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September 14, 2010Chris Culliver told the story with great enthusiasm.
"We was in a car just riding, Devin Taylor's in the back," Culliver said after South Carolina's practice on Monday. "So we had the music going a little bit. I looked in the window and I seen Devin Taylor on the phone. So I said, 'Man, give him some respect, turn the music down.'
"Whole time the conversation went like this," Culliver said, before holding an imaginary phone to his ear. Not saying a word, Culliver nodded his head yes, shook his head no and shrugged his shoulders (Culliver on Taylor).
"I looked back, said, 'You ain't gonna say nothing?,'" Culliver said as he finished the story to waves of laughter. "He will kind of talk, kid you sometimes, but usually we call him Don't Say Nuthin'."
A 6-foot-8, 244-pound defensive end who has 10 tackles and two sacks in the No. 13 Gamecocks' first two games is famous ... for being quiet. Taylor, the redshirt sophomore who elbowed his way onto the scene last year and is quickly giving team captain Cliff Matthews competition when outsiders discuss the Gamecocks' best DE, only loosens the stitches holding his lips shut when he feels he needs to -- which is hardly ever.
"He don't really say nothing," said tackle Ladi Ajiboye, who often lines up beside Taylor in the SEC trenches. "He won't say nothing on the field, either. He makes a play, he just, 'Hey, I did it.'"
Ajiboye mimicked Culliver in illustrating how Taylor reacts. He shrugged and spread his arms wide, explaining that Taylor speaks with his actions instead of woofing his greatness to the crowd. The silent earnestness that Taylor brought to USC earned him his nickname and has become a running gag.
"But now, on the low, he's talking our heads off a little bit," Ajiboye conspiratorially said. "We're getting tired of him talking to us."
During the Gamecocks' 17-6 upset of then-No. 22 Georgia on Saturday, Taylor dropped quarterback Aaron Murray twice but didn't celebrate it much. He just went to the next play.
It was the same approach he took after his first college game. Pressed into service when Clifton Geathers was suspended for the season-opener at NC State in 2009, Taylor got the call to start. On his first play, he charged at Toney Baker, got a hand on the ball and ripped it loose, which USC recovered and turned into the only points it scored all night.
Taylor also blocked a punt that night and forced another fumble, besides recording six tackles. He wound up playing in 12 of the Gamecocks' 13 games, missing the Florida loss with a bruised sternum, while winning Freshman All-SEC honors from the league's coaches.
And he did it while speaking about 38 words.
"I don't really talk much unless I really see something," Taylor said on Monday, his voice low but clear. "Growing up, that's just how I always played."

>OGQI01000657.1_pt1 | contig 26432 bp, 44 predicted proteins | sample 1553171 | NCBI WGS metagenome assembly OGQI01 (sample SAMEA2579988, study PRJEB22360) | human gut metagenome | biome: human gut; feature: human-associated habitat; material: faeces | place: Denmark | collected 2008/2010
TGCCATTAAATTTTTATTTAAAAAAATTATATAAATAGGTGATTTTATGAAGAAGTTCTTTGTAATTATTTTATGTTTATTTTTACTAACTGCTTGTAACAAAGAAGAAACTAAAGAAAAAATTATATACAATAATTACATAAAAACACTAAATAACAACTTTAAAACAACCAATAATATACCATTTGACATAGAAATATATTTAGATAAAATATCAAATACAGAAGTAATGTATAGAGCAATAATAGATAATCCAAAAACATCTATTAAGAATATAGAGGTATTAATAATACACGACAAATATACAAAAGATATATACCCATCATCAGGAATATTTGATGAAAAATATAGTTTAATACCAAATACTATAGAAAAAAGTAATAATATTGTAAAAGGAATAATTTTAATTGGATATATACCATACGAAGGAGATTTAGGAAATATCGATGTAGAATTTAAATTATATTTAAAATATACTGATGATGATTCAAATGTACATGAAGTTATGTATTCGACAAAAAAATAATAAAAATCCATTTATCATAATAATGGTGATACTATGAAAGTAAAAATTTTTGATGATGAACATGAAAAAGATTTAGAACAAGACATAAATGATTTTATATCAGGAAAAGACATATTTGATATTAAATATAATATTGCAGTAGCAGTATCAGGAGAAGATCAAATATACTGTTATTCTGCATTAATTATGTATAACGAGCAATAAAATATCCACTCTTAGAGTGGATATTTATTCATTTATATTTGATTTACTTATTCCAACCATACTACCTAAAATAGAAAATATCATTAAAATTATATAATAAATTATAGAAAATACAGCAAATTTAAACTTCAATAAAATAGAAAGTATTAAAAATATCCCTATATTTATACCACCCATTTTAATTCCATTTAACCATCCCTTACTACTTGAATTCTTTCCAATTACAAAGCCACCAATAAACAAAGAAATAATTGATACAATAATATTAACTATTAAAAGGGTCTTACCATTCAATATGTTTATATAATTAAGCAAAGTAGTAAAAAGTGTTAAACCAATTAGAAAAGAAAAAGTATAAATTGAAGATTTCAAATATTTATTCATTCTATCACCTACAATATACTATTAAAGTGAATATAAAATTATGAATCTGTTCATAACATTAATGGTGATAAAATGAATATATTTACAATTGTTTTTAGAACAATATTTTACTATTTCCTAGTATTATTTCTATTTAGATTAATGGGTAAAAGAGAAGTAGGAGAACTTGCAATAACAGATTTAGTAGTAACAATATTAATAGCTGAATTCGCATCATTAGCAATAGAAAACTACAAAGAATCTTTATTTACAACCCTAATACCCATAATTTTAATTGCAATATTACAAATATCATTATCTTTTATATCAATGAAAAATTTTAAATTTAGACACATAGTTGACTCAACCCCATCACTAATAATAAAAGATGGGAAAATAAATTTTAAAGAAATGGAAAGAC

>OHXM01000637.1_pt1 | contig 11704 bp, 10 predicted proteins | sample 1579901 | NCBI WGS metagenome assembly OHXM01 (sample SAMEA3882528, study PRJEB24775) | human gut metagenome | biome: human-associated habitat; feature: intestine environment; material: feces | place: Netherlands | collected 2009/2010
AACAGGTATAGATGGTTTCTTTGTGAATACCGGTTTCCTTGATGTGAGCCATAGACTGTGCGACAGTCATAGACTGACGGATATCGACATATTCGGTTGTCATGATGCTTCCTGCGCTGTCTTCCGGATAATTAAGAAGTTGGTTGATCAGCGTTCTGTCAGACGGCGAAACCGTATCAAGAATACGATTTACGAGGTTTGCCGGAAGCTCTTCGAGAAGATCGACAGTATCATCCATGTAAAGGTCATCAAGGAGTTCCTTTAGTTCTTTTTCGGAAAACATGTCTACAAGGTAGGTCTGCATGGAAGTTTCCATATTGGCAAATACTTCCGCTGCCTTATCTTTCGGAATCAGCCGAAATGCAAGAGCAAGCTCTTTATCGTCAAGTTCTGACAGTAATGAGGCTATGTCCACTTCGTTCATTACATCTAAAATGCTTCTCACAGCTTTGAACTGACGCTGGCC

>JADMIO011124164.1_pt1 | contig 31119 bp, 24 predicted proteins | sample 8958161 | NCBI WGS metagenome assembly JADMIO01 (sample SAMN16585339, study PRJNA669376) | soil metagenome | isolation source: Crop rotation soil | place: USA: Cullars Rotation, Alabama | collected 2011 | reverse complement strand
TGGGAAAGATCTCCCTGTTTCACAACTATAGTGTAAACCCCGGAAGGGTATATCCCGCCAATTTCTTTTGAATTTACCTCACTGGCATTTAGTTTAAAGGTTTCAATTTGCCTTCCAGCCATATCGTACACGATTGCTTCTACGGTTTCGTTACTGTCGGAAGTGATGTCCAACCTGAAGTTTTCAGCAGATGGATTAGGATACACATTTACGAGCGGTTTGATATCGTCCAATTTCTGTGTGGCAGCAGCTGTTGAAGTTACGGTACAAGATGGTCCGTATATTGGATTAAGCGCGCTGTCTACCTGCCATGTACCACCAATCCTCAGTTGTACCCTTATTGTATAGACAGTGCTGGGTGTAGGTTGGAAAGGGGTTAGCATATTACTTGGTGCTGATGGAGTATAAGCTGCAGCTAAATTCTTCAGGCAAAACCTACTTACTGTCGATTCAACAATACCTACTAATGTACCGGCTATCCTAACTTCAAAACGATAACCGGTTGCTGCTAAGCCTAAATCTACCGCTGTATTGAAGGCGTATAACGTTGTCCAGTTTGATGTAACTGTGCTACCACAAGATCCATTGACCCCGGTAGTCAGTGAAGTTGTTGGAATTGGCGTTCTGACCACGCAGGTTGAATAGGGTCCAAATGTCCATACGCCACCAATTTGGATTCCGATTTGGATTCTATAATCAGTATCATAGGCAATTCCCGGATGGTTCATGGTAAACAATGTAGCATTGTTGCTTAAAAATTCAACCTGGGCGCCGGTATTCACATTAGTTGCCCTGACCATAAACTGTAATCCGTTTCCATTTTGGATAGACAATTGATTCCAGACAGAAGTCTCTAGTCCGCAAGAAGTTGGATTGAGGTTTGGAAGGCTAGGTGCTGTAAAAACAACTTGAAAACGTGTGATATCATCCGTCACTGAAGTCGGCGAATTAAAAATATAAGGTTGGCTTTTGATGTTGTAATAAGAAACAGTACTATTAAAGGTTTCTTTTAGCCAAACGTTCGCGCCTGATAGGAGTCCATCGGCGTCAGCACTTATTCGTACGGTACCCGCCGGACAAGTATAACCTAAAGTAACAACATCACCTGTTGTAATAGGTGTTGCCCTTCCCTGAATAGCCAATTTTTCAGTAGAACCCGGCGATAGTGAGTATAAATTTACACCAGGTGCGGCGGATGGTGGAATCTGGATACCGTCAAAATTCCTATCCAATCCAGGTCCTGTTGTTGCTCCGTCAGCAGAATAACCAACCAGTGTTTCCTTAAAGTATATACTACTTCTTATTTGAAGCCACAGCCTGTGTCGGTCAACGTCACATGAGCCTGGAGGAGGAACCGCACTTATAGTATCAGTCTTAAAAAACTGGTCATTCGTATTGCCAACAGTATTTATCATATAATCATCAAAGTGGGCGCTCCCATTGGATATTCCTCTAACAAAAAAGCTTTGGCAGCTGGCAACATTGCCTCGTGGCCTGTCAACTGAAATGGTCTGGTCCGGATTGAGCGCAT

The baby in a four-child house, Taylor said his two older brothers and older sister are the complete opposite of him in how they express their feelings. Never a player who begged for the spotlight at Beaufort High School, he preferred to get himself recognized by playing football, not for the cameras between snaps.
As a collegian, he figured it was better to sit and learn for a while before he got on the field. His position coach, Brad Lawing, had to test Taylor to get what he wanted.
"Devin is a guy that, we saw him on tape in high school, liked him, got to meet him, and his personality was so mild I wanted to see him in camp," Lawing said. "I do some combative stuff with our kids in camp. He came out and I said, 'Give me your best pass rush move,' and I hit him right in the chest as hard as I could, and he came at me.
"He was fired (up). He got after me. I knew right then he had that competitive nature."
Taylor redshirted in 2008 and used the time to learn. Blending his in-place approach with the example provided by another quiet-but-productive end in Matthews, Taylor listened and tried to echo it.
"We sat down and talked one-on-one, just trying to get him ready for the season," said Matthews, who was given credit for labeling Taylor with his nickname. "He's got a chance to be better than me. He's a beast, and I wish him much success."
The NC State game got him started and it has carried over to 2010. Lawing said Taylor has been the most productive player up front -- considering Matthews, Ajiboye and Travian Robertson are considered strong NFL prospects, it's high praise.
Good luck getting him to say it. Taylor leaves that for others.
"I get on him sometimes when he doesn't talk in meetings. He's not very loud," Lawing said. "That's just him. Everybody's got their own personality. It doesn't affect his football."
There are players that have to pound their chest or scream to let off their wild energy after great plays, big wins or agonizing losses. Then there's Don't Say Nuthin', who hardly unsnaps his chin strap until the game is over.
"During runs and workouts and stuff, everyone else was talking and I just wouldn't say anything," Taylor said. "I pretty much just speak by playing well."
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